Big schemes like the 1.5 GW/ 30 GWh Coire Glas and 600 MW Cruachan 2 will help, but with 32 GW of renewable energy to be installed before 2028 and energy prices rocketing, we need substantial energy storage in the next couple of years.

One feasible plan that has been put forward is that of Highview Power’s CEO; Rupert Pearce,, that I wrote about in Highview Power’s Plan To Add Energy Storage To The UK Power Network.

The plan is to build twenty of Highview Power’s CRYOBatteries around the country.

  • Each CRYOBattery will be able to store 30 GWh.
  • Each CRYOBattery will be one of the largest batteries in the world.
  • They will have three times the storage of the pumped storage hydroelectric power station at Dinorwig.
  • They will be able to supply 2.5 GW for twelve hours, which is more output than Sizewell B nuclear power station.

Note.

  1. The first 30 GWh CRYOBattery is planned to be operational by late 2024.
  2. 600 GWh distributed around the country would probably be sufficient.

I believe that as these batteries are made from standard proven components, they could be built fairly quickly.

Paying For The Energy Storage

This press release from Highview Power is entitled New Analysis Reveals Extent Of UK Renewable Energy Waste, which makes these three bullet points.

  • Enough renewable energy to power 500,000 homes a day wasted since the energy crisis began.
  • 8 out of 10 Britons want more investment in boosting Britain’s energy resilience.
  • UK spent £390 million turning off wind farms and using gas since September 2021.

Note.

  1. As the press release was published in July 2022, was the £390 million for ten months.
  2. Will this level of spend continue, as we’re not creating any electricity storage or building any factories that will start in a year or so, that will need large amounts of electricity?
  3. The Germans are at least building the NeuConnect interconnector between the Isle of Grain and Wilhelmshaven.
  4. As we’re adding up to 5 GW per year to our renewable energy systems, this problem will surely get worse and we’ll spend more money switching off wind turbines.

We have the money to build a very large amount of energy storage.

Improving The Control Algorithm

A better control algorithm would always help and politicians should only be allowed to set objectives.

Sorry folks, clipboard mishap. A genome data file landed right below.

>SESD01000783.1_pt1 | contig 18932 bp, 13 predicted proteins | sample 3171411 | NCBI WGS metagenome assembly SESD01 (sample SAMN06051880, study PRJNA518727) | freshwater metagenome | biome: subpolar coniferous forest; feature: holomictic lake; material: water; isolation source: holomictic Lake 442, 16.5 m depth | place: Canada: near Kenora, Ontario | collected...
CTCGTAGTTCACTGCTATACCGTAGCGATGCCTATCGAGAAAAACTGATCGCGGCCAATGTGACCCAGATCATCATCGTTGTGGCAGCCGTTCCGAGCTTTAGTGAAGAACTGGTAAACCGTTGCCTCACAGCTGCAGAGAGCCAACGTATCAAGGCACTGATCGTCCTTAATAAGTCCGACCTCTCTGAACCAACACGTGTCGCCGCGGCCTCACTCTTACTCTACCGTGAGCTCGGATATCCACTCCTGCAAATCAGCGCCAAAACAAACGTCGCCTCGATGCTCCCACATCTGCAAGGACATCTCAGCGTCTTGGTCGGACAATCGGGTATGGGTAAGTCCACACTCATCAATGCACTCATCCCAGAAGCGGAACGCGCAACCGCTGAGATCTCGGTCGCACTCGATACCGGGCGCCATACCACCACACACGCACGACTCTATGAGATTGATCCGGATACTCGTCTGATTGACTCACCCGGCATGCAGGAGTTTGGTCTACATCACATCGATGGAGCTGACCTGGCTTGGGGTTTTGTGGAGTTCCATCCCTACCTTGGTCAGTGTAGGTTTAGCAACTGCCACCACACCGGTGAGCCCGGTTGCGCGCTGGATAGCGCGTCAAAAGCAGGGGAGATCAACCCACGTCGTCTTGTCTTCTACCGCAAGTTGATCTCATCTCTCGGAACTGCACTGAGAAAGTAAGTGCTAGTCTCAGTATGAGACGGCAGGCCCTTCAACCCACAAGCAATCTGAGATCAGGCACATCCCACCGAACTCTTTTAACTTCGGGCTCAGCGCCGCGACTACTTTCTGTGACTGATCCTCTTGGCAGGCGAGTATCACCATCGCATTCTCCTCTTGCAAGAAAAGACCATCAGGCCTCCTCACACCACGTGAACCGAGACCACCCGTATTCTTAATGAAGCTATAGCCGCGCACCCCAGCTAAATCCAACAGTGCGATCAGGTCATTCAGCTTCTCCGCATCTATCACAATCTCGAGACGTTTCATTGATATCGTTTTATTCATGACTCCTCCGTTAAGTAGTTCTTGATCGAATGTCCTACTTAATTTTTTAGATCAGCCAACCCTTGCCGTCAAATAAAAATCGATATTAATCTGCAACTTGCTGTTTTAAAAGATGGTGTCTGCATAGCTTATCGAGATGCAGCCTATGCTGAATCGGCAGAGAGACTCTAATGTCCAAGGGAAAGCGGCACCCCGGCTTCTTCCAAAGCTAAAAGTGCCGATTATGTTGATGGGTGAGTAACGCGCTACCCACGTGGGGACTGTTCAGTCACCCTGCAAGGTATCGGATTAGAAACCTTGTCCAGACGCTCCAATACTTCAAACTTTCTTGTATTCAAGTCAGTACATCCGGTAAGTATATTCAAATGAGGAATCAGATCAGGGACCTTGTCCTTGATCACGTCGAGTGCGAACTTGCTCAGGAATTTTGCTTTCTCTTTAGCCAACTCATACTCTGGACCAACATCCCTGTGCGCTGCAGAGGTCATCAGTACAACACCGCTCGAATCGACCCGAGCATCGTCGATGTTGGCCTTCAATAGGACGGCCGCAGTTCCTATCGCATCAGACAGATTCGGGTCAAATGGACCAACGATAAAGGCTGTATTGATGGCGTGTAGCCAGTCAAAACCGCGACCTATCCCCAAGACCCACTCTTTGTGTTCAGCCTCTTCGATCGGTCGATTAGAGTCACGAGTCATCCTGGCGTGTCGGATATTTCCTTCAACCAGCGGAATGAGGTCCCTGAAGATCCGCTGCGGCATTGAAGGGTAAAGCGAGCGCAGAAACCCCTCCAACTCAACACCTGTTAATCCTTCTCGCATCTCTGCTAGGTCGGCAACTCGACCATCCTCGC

Conclusion

There is a chance we’ll have an oversupply of electricity, but this will have effects in the UK.

  • Gas-fired power-stations will be retired from front-line service to produce electricity.
  • Some will question the need for nuclear power.
  • Gas may even be used selectively to provide carbon dioxide for agricultural, scientific and industrial processes.
  • Industries that need a lot of electricity may build factories in the UK.
  • We will have a large supply of green hydrogen.

But it should bring the price of electricity down.

 

September 5, 2022 Posted by | Computing, Energy, Energy Storage | , , , , , , , , , , , , , , , , | 7 Comments

Energy Storage Will Deliver ‘Tens Of Billions Of Pounds A Year’

The title of this post, is the same as that of this article on Energy Live News.

This is the first paragraph.

This week’s Net Hero Podcast delves into how energy storage is being underappreciated as a key to cutting costs on our energy bills.

I have listened to the half-hour podcast and it is a fascinating interview with Rupert Pearce, who is the CEO of Highview Power.

He talks about.

  • Green stability services
  • Power stations in a box
  • Vehicle-to-grid storage
  • How Highview Power is location agnostic.
  • And lots of other topics.

He also talks about the twenty Highview Power CRYOBatteries located around the country and financed traditionally, as there is money to be made.

Listen to what he has to say!

Conclusion

Rupert Pearce is a man with vision. And I like what he says!

September 4, 2022 Posted by | Energy, Energy Storage | , , , | 1 Comment

Pumped Storage Development In Scotland

The title of this post, is the same as that of this article on International Water Power & Dam Construction.

It describes and gives the current status of the two large pumped storage hydroelectric schemes under development in Scotland.

The 1.5 GW/30 GWh scheme at Coire Glass, that is promoted by SSE.

The  Cruachan 2 scheme, that is promoted by Drax, that will upgrade Cruachan power station to 1.04 GW/7.2 GWh.

Note.

  1. Construction of both schemes could start in 2024, with completion in 2030.
  2. Both, SSE and Drax talk of a substantial uplift in employment during the construction.
  3. Both companies say that updated government legislation is needed for schemes like these.

The article is very much a must-read.

Conclusion

Welcome as these schemes are, given the dates talked about, it looks like we will need some other energy storage to bridge the gap until Coire Glas and Cruachan 2 are built.

Will Highview Power step forward with a fleet of their 2.5 GW/30 GWh CRYOBatteries, as was proposed by Rupert Pearce in Britain Will Soon Have A Glut Of Cheap Power, And World-Leading Batteries To Store It.

  • The site needed for each CRYOBattery could be smaller than a football pitch.
  • In Could A Highview Power CRYOBattery Use A LNG Tank For Liquid Air Storage?, I came to the conclusion that a single LNG tank could hold a lot of liquid air.